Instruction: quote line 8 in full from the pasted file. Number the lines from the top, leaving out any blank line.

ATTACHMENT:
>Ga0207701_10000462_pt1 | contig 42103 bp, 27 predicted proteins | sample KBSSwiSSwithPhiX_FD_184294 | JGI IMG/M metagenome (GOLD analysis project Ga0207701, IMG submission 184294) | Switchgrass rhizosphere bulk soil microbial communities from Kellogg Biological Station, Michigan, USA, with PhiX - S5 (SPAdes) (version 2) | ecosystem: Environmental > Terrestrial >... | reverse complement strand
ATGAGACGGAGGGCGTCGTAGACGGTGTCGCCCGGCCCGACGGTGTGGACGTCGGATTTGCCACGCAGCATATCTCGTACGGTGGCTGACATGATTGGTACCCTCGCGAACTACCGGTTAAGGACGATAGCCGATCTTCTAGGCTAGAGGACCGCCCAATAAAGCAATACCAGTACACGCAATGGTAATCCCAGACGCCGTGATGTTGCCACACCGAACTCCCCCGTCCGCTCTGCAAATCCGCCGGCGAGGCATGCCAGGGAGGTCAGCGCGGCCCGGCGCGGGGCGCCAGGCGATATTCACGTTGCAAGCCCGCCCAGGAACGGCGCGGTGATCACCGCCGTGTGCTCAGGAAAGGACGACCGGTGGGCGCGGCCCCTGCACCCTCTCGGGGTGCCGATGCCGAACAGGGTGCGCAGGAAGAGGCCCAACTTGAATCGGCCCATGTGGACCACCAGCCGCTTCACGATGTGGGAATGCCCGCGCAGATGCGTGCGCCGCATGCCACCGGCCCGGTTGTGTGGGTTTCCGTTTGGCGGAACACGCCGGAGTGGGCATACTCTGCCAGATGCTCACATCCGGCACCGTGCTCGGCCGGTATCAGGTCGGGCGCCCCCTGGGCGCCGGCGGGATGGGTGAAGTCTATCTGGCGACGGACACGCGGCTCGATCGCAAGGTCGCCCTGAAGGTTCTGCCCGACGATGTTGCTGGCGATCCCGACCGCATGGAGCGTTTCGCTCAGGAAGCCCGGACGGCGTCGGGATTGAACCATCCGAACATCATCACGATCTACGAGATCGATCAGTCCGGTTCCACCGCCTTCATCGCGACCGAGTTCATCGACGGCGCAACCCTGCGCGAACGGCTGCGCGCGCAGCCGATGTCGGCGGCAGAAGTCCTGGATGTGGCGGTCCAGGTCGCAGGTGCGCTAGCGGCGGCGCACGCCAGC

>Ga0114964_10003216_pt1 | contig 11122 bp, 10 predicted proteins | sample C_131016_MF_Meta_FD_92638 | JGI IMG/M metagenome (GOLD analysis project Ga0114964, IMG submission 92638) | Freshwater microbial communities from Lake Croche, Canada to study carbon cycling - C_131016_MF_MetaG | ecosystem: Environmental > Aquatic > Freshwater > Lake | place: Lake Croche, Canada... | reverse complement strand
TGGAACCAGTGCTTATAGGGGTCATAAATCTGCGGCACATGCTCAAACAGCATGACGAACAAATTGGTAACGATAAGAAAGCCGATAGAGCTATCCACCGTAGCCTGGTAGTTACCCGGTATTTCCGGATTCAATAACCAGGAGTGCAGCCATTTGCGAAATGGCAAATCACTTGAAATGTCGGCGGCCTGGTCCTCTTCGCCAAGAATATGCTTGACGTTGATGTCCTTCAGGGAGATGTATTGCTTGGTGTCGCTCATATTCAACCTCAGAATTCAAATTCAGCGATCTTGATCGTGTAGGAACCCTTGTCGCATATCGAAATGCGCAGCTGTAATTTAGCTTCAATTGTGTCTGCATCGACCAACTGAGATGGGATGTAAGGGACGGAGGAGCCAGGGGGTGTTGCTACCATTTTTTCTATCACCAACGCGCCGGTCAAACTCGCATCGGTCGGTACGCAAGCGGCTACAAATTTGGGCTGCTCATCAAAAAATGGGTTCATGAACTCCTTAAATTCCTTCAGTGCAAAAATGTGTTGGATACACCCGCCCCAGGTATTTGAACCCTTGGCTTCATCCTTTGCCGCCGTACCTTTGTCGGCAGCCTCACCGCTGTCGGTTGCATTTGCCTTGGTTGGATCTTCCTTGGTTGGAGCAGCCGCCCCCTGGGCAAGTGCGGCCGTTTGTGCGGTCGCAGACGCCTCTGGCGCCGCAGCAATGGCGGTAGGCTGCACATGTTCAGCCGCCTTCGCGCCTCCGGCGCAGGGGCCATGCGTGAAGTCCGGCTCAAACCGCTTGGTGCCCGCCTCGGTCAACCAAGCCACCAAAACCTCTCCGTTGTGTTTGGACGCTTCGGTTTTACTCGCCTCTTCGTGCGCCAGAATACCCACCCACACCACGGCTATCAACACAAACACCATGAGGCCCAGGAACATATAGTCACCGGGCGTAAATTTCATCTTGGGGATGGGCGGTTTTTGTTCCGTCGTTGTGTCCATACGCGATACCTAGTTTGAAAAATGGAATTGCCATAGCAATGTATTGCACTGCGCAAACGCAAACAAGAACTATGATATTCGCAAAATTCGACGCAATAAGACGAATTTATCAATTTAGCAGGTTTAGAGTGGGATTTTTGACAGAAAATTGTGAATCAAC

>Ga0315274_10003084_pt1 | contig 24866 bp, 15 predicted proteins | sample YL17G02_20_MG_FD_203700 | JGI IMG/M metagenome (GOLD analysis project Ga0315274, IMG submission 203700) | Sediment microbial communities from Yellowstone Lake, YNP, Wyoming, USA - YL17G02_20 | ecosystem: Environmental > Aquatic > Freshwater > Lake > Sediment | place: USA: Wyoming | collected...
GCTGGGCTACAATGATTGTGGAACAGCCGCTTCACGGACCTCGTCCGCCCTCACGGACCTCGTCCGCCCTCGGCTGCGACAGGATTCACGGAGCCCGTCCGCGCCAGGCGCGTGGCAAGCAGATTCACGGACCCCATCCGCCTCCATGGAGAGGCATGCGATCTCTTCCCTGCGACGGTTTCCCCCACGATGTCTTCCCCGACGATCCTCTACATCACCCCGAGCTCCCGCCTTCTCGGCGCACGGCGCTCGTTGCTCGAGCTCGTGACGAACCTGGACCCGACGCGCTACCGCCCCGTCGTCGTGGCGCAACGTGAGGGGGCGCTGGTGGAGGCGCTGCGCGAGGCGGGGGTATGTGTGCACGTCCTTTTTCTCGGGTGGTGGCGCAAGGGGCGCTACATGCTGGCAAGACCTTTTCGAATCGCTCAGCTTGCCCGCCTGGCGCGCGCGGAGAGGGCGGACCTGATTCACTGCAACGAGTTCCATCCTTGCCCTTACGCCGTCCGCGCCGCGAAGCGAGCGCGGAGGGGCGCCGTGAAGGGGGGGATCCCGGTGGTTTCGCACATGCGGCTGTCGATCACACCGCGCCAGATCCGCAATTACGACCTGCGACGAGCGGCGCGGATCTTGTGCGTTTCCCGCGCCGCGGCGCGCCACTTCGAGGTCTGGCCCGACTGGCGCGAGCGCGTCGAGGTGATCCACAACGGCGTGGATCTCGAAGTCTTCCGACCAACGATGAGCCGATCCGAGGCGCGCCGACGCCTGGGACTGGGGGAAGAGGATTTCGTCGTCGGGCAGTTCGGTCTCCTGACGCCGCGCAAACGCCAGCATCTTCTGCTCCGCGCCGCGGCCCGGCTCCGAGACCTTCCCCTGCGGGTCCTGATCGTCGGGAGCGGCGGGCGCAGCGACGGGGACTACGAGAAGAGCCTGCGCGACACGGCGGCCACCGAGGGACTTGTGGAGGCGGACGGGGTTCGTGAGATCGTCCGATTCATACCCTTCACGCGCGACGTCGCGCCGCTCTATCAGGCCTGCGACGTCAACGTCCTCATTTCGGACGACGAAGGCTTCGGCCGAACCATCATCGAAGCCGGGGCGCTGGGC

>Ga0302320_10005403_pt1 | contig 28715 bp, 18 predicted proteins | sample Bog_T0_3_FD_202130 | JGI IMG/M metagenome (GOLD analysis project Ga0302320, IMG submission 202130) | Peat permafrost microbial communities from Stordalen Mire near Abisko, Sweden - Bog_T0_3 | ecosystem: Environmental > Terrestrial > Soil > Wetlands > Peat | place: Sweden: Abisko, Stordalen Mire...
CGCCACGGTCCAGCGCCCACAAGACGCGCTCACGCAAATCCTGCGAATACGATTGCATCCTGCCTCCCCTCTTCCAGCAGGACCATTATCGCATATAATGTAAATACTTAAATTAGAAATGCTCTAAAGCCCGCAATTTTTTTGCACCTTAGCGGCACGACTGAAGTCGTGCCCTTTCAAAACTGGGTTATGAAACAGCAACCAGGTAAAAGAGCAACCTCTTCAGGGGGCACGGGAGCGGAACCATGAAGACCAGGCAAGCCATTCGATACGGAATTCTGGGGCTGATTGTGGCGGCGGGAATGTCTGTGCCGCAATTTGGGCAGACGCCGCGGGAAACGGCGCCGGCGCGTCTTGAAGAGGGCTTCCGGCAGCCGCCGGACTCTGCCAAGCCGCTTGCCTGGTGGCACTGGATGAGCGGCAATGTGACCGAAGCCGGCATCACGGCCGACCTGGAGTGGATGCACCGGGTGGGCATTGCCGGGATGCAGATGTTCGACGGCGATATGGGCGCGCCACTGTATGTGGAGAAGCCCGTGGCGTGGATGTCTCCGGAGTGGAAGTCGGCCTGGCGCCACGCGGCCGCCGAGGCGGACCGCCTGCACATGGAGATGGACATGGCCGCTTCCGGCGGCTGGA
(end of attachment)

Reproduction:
CGCCACGGTCCAGCGCCCACAAGACGCGCTCACGCAAATCCTGCGAATACGATTGCATCCTGCCTCCCCTCTTCCAGCAGGACCATTATCGCATATAATGTAAATACTTAAATTAGAAATGCTCTAAAGCCCGCAATTTTTTTGCACCTTAGCGGCACGACTGAAGTCGTGCCCTTTCAAAACTGGGTTATGAAACAGCAACCAGGTAAAAGAGCAACCTCTTCAGGGGGCACGGGAGCGGAACCATGAAGACCAGGCAAGCCATTCGATACGGAATTCTGGGGCTGATTGTGGCGGCGGGAATGTCTGTGCCGCAATTTGGGCAGACGCCGCGGGAAACGGCGCCGGCGCGTCTTGAAGAGGGCTTCCGGCAGCCGCCGGACTCTGCCAAGCCGCTTGCCTGGTGGCACTGGATGAGCGGCAATGTGACCGAAGCCGGCATCACGGCCGACCTGGAGTGGATGCACCGGGTGGGCATTGCCGGGATGCAGATGTTCGACGGCGATATGGGCGCGCCACTGTATGTGGAGAAGCCCGTGGCGTGGATGTCTCCGGAGTGGAAGTCGGCCTGGCGCCACGCGGCCGCCGAGGCGGACCGCCTGCACATGGAGATGGACATGGCCGCTTCCGGCGGCTGGA